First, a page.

Unlike the failed Scottish Independence vote, BlackBerry is actually going to be issuing a "Passport" of its own this year.
The yet-to-be released BB Passport aims to make your smartphone work for you by combining form and functionality unseen in current mobile devices. A decidedly unique 4.5 inch by 4.5 inch screen dominates the front of the phone. A built-in three row QWERTY keyboard with physical buttons and touch capabilities is here as well. According to GSM Arena, 4G LTE, expandable storage up to 64 GB and a massive 3GB of RAM round out the Passport's high-end specs.
But if your going to make the leap back to BB, just remember one thing: Like Apple, this company has a design sensibility all their own. Because really you've never seen a Phablet quite like this. The largish screen and keyboard are smashed together. This fusion results in a nearly square profile that screams nerd and will scare pants pockets to death because of its thick waistline.
In keeping with BlackBerry's batch of 2013 smartphones, the company decided to make the Passport available in two colors: white and black. Black edges dominate the device while a bit of white helps to distinguish individuals keys from one another (and the opposite on the white version). The sleek, silvery company logo sits atop either version of the phone.
But despite the livelier color palette than the all-black BlackBerry phones of yesteryear, the Passport is still a conservative device that lacks the customization options available on phones like the Moto X (Gen. 2). And if you want to channel the luxurious look of the iPhone 6 Plus, you'll have to get a case.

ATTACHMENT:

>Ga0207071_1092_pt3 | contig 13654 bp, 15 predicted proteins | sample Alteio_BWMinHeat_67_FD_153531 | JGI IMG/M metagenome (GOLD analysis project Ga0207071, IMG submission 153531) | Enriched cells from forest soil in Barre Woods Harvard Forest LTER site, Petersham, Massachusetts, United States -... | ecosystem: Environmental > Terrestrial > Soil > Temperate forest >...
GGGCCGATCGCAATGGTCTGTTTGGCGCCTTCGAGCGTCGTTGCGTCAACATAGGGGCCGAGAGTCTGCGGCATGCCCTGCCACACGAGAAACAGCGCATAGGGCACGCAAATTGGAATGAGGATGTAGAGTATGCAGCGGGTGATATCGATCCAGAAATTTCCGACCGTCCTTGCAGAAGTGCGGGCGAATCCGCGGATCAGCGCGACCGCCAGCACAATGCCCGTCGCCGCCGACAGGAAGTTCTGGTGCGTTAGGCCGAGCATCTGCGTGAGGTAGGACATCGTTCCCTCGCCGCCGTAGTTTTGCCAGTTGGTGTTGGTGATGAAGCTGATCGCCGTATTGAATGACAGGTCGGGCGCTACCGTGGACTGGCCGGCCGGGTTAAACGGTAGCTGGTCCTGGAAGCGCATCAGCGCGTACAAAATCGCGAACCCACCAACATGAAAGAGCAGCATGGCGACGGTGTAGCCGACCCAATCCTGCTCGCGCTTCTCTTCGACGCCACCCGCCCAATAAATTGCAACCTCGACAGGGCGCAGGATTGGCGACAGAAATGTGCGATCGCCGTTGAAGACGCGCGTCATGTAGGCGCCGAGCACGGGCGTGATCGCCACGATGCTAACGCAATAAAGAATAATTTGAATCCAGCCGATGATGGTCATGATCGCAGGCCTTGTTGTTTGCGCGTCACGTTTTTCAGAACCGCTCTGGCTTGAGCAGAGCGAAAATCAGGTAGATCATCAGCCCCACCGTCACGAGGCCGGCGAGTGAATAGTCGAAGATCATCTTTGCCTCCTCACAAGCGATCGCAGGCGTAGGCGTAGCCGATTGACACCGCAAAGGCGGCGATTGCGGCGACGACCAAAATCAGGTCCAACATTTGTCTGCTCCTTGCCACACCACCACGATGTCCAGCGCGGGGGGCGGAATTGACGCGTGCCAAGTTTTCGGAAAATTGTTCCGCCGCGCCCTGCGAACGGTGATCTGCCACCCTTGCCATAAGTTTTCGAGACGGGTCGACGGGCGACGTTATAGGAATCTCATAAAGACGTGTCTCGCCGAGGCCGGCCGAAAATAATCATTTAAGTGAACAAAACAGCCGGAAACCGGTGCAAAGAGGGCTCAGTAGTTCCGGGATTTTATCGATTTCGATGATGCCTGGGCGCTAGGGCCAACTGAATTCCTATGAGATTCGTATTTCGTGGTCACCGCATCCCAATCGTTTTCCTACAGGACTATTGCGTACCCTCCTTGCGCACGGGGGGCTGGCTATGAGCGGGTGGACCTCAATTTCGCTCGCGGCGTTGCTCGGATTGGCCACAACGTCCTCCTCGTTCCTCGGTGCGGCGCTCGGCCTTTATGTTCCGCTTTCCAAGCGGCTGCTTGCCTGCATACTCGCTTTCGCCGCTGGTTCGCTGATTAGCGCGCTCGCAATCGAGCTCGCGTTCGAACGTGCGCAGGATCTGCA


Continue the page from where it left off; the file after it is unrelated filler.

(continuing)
The BB Passport also improves upon the build quality of past models like the BB Z10 and Q10. According to CNET, the edges of the Passport feel like metal, but the reviewer is quick to point out that he isn't sure whether or not it actually is. And the Passport's gorgeous display looks as good as it feels thanks to a super high 453 PPI and Corning Gorilla Glass 3 protection.
BlackBerry eschewed a more widely used OS like Android L in favor of their own upcoming BB 10.3 OS. This means that a large portion of popular applications like Vine and Instagram won't be coming to the Passport. Productivity king Evernote is one notable exception. But the lack of apps could change if people actually buy the Passport and increase BlackBerry's dwindling marketshare.
BlackBerry 10.3 also contains robust security and privacy features that help ensure that your texts, pictures and email messages are never ensnared by big data (or worse) Reddit/4Chan hackers hell-bent on leaking your nude photos. The 10.3 OS is also snappy and easy to use.
The Wall Street Journal just reported that the BlackBerry Passport will be available for purchase starting Wednesday, September 22nd. The Passport will be cost at least $599. Carrier information is unavailable at this time.
Do you think that the Passport has a lot going for it? Let us know in the comments section below.
[Photo courtesy of RIM Blogs]